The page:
- Dolezal BA, Potteiger JA. Concurrent resistance and endurance training influence basal metabolic rate in nondieting individuals. J Appl Physiol. 1998;85(2):695-700. doi:10.1152/jappl.1922.214.171.1245
- Holloszy JO. Exercise-induced increase in muscle insulin sensitivity. J Appl Physiol. 2005;99(1):338-343. doi:10.1152/japplphysiol.00123.2005
- Mul JD, Stanford KI, Hirshman MF, Goodyear LJ. Exercise and regulation of carbohydrate metabolism. Prog Mol Biol Transl Sci. 2015;135:17-37. doi:10.1016/bs.pmbts.2015.07.020
- Sigal RJ, Kenny GP, Boulé NG, et al. Effects of aerobic training, resistance training, or both on glycemic control in type 2 diabetes: A randomized trial. Ann Intern Med. 2007;147(6):357. doi:10.7326/0003-4819-147-6-200709180-00005
- Taha M, AlNaam YA, Al Maqati T, et al. Impact of muscle mass on blood glucose level. J Basic Clin Physiol Pharmacol. 2022;33(6):779-787. doi:10.1515/jbcpp-2021-0316
- Ghalavand A, Shakeriyan S, Monazamnezhad A, Delaramnasab M. The effect of resistance training on cardio-metabolic factors in males with type 2 diabetes. Jundishapur J Chronic Dis Care. 2014;3(4). doi:10.17795/jjcdc-23346
- Chung HY, Kim DH, Lee EK, et al. Redefining chronic inflammation in aging and age-related diseases: Proposal of the senoinflammation concept. Aging Dis. 2019;10(2):367-382. doi:10.14336/AD.2018.0324
- Tuttle CSL, Thang LAN, Maier AB. Markers of inflammation and their association with muscle strength and mass: A systematic review and meta-analysis. Ageing Res Rev. 2020;64(101185):101185. doi:10.1016/j.arr.2020.101185
- Westbury LD, Fuggle NR, Syddall HE, et al. Relationships between markers of inflammation and muscle mass, strength and function: Findings from the Hertfordshire Cohort Study. Calcif Tissue Int. 2018;102(3):287-295. doi:10.1007/s00223-017-0354-4
- Baxter-Jones ADG, Faulkner RA, Forwood MR, Mirwald RL, Bailey DA. Bone mineral accrual from 8 to 30 years of age: an estimation of peak bone mass. J Bone Miner Res. 2011;26(8):1729-1739. doi:10.1002/jbmr.412
- Berger C, Langsetmo L, Joseph L, et al. Change in bone mineral density as a function of age in women and men and association with the use of antiresorptive agents. CMAJ. 2008;178(13):1660-1668. doi:10.1503/cmaj.071416
- Hong AR, Kim SW. Effects of resistance exercise on bone health. Endocrinol Metab (Seoul). 2018;33(4):435-444. doi:10.3803/EnM.2018.33.4.435
- Shigehara K, Izumi K, Kadono Y, Mizokami A. Testosterone and bone health in men: A narrative review. J Clin Med. 2021;10(3):530. doi:10.3390/jcm10030530
- Sartorius G, Spasevska S, Idan A, et al. Serum testosterone, dihydrotestosterone and estradiol concentrations in older men self-reporting very good health: the healthy man study. Clin Endocrinol (Oxf). 2012;77(5):755-763. doi:10.1111/j.1365-2265.2012.04432.x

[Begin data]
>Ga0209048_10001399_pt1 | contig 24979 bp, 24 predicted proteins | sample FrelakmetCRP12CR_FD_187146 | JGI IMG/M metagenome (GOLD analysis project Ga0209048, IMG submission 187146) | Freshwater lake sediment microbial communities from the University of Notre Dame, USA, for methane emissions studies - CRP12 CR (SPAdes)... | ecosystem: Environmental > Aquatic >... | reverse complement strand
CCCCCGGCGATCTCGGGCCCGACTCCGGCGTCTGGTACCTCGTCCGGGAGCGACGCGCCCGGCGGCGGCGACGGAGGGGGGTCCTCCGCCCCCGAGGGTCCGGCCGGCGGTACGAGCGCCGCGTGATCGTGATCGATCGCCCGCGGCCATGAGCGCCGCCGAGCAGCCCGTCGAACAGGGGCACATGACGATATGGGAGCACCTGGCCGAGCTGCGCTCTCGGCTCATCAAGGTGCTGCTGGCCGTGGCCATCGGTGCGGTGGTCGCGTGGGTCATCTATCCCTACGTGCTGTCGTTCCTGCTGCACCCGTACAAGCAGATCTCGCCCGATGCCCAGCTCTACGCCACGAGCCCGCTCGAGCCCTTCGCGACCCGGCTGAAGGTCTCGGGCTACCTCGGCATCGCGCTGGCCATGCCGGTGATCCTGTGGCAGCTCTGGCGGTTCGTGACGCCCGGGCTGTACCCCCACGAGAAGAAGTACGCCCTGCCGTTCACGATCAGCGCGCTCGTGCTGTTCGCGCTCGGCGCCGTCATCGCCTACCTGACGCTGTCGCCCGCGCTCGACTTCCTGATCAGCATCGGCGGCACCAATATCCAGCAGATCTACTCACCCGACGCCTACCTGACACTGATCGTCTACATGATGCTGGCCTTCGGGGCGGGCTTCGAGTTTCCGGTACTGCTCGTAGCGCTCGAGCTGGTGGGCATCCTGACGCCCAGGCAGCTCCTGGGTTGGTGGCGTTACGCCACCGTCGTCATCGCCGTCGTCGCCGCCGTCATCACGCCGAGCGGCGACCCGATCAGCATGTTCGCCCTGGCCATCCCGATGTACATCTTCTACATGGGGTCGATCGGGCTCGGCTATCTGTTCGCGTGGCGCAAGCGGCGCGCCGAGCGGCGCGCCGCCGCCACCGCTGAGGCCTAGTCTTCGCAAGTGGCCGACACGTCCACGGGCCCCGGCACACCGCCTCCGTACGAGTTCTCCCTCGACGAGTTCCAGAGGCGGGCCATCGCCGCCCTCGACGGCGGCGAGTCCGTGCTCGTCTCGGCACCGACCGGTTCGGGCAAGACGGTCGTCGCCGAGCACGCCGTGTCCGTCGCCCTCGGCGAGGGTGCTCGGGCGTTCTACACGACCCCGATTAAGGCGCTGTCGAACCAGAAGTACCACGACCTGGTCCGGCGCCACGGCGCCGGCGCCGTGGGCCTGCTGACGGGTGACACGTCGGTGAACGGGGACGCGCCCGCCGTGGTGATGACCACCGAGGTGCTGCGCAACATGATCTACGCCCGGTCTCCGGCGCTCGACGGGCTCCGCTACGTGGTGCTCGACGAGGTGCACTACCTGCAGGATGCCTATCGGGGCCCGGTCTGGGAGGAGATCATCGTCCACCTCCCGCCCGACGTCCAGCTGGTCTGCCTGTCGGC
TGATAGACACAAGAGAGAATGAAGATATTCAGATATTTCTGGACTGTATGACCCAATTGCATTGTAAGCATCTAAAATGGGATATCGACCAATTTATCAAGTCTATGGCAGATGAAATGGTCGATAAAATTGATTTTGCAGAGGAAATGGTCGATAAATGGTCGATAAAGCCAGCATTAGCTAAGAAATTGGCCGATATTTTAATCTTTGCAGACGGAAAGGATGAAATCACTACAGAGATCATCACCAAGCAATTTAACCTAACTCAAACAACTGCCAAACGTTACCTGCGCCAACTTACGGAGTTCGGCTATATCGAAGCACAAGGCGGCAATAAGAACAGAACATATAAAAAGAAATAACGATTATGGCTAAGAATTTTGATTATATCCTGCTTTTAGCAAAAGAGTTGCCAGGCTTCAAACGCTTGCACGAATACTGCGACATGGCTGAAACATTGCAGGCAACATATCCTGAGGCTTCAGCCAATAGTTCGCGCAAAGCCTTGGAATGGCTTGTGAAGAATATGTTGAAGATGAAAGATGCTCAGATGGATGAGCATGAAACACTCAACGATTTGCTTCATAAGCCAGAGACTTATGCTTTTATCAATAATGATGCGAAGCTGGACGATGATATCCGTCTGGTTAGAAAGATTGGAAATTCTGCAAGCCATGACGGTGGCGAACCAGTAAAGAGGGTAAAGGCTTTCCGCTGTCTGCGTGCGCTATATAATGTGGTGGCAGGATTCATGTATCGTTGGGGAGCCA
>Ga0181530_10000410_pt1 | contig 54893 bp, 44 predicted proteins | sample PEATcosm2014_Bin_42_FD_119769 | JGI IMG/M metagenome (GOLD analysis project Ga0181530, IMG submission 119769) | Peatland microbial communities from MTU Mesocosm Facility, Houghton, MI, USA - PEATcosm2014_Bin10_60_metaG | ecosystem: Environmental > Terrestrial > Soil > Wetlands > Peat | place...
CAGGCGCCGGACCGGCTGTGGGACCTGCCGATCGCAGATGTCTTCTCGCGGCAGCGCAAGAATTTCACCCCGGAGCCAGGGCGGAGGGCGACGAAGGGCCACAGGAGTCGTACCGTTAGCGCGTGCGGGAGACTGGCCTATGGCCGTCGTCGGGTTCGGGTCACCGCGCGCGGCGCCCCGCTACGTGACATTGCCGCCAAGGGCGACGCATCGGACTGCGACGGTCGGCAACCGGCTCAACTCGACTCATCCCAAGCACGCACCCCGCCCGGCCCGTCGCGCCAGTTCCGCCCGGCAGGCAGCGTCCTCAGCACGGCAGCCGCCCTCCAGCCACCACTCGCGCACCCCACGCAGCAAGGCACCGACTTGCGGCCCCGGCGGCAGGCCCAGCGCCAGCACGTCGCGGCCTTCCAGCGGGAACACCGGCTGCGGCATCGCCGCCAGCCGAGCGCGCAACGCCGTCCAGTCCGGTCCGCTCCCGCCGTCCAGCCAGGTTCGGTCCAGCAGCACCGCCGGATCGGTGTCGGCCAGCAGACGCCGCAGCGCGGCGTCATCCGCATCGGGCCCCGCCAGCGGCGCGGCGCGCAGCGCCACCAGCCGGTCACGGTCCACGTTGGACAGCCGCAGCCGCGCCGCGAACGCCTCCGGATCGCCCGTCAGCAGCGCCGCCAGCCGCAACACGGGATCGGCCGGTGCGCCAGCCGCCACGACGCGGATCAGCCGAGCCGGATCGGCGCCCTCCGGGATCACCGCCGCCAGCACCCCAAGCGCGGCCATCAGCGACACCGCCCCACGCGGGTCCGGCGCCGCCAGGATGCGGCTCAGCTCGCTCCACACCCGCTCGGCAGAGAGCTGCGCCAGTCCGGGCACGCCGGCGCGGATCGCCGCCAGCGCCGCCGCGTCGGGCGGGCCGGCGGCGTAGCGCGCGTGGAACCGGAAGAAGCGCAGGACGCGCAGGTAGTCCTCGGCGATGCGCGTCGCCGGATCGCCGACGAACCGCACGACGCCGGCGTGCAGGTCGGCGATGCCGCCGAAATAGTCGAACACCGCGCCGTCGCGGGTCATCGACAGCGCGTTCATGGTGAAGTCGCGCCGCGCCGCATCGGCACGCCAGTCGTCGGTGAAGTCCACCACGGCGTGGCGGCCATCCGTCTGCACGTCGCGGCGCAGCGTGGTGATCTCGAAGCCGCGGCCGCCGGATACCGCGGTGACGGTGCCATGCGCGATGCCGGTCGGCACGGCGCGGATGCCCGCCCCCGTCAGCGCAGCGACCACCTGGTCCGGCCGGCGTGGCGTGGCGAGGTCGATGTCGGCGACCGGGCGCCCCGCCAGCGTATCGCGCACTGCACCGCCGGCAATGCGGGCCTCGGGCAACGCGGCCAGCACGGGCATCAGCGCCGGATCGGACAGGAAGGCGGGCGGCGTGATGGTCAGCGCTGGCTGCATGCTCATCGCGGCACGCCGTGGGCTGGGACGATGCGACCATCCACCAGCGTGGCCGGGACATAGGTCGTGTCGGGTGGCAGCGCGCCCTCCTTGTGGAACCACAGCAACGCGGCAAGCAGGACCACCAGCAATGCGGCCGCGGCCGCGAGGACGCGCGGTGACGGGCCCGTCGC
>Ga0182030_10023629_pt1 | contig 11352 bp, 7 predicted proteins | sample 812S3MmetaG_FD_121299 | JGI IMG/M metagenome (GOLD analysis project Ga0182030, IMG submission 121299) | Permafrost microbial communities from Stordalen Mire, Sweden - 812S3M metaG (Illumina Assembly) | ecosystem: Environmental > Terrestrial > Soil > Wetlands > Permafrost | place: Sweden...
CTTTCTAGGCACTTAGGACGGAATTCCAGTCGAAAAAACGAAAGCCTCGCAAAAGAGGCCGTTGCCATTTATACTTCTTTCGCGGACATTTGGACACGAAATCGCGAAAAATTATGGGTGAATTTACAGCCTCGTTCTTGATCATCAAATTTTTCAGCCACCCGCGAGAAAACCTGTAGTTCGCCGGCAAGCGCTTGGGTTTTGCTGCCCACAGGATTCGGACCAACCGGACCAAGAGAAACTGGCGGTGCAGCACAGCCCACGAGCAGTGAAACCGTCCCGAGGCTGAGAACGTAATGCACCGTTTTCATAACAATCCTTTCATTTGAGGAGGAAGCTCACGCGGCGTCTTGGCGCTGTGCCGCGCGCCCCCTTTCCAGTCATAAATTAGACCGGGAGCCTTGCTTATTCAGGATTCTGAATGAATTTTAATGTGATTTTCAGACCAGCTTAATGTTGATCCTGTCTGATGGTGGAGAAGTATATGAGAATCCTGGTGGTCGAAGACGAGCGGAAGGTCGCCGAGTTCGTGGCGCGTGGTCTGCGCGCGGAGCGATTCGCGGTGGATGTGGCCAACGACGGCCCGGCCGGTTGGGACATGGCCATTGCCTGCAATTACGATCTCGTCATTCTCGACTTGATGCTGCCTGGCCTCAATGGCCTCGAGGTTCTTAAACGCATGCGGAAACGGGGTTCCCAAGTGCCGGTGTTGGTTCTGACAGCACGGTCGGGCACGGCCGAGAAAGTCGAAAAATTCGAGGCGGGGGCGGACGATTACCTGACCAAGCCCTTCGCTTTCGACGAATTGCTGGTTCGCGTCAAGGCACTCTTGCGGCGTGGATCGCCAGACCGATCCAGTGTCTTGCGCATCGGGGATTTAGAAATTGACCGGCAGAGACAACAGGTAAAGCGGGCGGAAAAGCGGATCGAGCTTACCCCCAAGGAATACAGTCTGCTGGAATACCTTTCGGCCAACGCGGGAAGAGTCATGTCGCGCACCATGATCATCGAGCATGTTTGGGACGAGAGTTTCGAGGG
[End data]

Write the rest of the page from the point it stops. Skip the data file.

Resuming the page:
- Watson SL, Weeks BK, Weis LJ, Harding AT, Horan SA, Beck BR. High-intensity resistance and impact training improves bone mineral density and physical function in postmenopausal women with osteopenia and osteoporosis: The LIFTMOR randomized controlled trial: Heavy lifting improves bmd in osteoporosis. J Bone Miner Res. 2018;33(2):211-220. doi:10.1002/jbmr.3284
- Westcott WL. Resistance training is medicine: effects of strength training on health: Effects of strength training on health. Curr Sports Med Rep. 2012;11(4):209-216. doi:10.1249/JSR.0b013e31825dabb8
- Riachy R, McKinney K, Tuvdendorj DR. Various factors may modulate the effect of exercise on testosterone levels in men. J Funct Morphol Kinesiol. 2020;5(4):81. doi:10.3390/jfmk5040081
- Bolam KA, van Uffelen JGZ, Taaffe DR. The effect of physical exercise on bone density in middle-aged and older men: a systematic review. Osteoporos Int. 2013;24(11):2749-2762. doi:10.1007/s00198-013-2346-1
- Layne JE, Nelson ME. The effects of progressive resistance training on bone density: a review. Med Sci Sports Exerc. 1999;31(1):25-30. doi:10.1097/00005768-199901000-00006
- Alnahdi AH, Zeni JA, Snyder-Mackler L. Muscle impairments in patients with knee osteoarthritis. Sports Health. 2012;4(4):284-292. doi:10.1177/1941738112445726
- Gouveia ÉR, Ihle A, Gouveia BR, Kliegel M, Marques A, Freitas DL. Muscle mass and muscle strength relationships to balance: The role of age and physical activity. J Aging Phys Act. 2020;28(2):262-268. doi:10.1123/japa.2018-0113
- Choi, N.G., Choi, B.Y., DiNitto, D.M. et al. Fall-related emergency department visits and hospitalizations among community-dwelling older adults: examination of health problems and injury characteristics. BMC Geriatrics volume. 2019;19:303.
- Porta S, Martínez A, Millor N, Gómez M, Izquierdo M. Relevance of sex, age and gait kinematics when predicting fall-risk and mortality in older adults. J Biomech. 2020;105(109723):109723. doi:10.1016/j.jbiomech.2020.109723
- Mayo Clinic. Stronger leg muscles can protect against knee osteoarthritis. Science Daily. Published online December 27, 2006. Accessed February 7, 2023. https://www.sciencedaily.com/releases/2006/11/061116100945.html
- Durkee PK, Polo P, Muñoz-Reyes JA, et al. Men’s bodily attractiveness: Muscles as fitness indicators. Evol Psychol. 2019;17(2):1474704919852918. doi:10.1177/1474704919852918
- O’Connor PJ, Herring MP, Caravalho A. Mental health benefits of strength training in adults. Am J Lifestyle Med. 2010;4(5):377-396. doi:10.1177/1559827610368771
Leave a Comment